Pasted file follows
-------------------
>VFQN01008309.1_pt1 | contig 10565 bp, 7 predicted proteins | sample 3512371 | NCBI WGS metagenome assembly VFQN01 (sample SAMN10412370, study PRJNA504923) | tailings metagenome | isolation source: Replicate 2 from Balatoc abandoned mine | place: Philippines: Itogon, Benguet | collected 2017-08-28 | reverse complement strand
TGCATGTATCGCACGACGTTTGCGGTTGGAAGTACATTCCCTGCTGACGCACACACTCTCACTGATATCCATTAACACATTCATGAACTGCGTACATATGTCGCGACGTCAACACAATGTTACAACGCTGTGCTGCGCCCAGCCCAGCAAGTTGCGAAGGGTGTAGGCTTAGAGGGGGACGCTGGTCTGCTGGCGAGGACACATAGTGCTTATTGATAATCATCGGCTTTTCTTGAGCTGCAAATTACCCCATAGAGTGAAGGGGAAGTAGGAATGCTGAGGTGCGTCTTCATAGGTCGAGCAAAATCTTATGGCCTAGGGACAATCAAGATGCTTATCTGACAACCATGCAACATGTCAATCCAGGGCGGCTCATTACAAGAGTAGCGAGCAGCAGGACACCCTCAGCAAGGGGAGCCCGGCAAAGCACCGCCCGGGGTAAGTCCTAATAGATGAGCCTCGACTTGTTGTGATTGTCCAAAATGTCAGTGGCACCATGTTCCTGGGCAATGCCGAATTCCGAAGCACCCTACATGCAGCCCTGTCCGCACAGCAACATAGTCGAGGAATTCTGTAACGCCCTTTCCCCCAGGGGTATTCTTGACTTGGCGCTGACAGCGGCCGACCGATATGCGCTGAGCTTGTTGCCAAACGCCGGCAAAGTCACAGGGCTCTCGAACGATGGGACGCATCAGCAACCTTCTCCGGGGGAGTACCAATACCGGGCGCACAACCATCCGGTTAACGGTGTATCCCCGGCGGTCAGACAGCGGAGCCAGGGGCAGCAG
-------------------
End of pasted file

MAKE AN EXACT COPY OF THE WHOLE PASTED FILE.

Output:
>VFQN01008309.1_pt1 | contig 10565 bp, 7 predicted proteins | sample 3512371 | NCBI WGS metagenome assembly VFQN01 (sample SAMN10412370, study PRJNA504923) | tailings metagenome | isolation source: Replicate 2 from Balatoc abandoned mine | place: Philippines: Itogon, Benguet | collected 2017-08-28 | reverse complement strand
TGCATGTATCGCACGACGTTTGCGGTTGGAAGTACATTCCCTGCTGACGCACACACTCTCACTGATATCCATTAACACATTCATGAACTGCGTACATATGTCGCGACGTCAACACAATGTTACAACGCTGTGCTGCGCCCAGCCCAGCAAGTTGCGAAGGGTGTAGGCTTAGAGGGGGACGCTGGTCTGCTGGCGAGGACACATAGTGCTTATTGATAATCATCGGCTTTTCTTGAGCTGCAAATTACCCCATAGAGTGAAGGGGAAGTAGGAATGCTGAGGTGCGTCTTCATAGGTCGAGCAAAATCTTATGGCCTAGGGACAATCAAGATGCTTATCTGACAACCATGCAACATGTCAATCCAGGGCGGCTCATTACAAGAGTAGCGAGCAGCAGGACACCCTCAGCAAGGGGAGCCCGGCAAAGCACCGCCCGGGGTAAGTCCTAATAGATGAGCCTCGACTTGTTGTGATTGTCCAAAATGTCAGTGGCACCATGTTCCTGGGCAATGCCGAATTCCGAAGCACCCTACATGCAGCCCTGTCCGCACAGCAACATAGTCGAGGAATTCTGTAACGCCCTTTCCCCCAGGGGTATTCTTGACTTGGCGCTGACAGCGGCCGACCGATATGCGCTGAGCTTGTTGCCAAACGCCGGCAAAGTCACAGGGCTCTCGAACGATGGGACGCATCAGCAACCTTCTCCGGGGGAGTACCAATACCGGGCGCACAACCATCCGGTTAACGGTGTATCCCCGGCGGTCAGACAGCGGAGCCAGGGGCAGCAG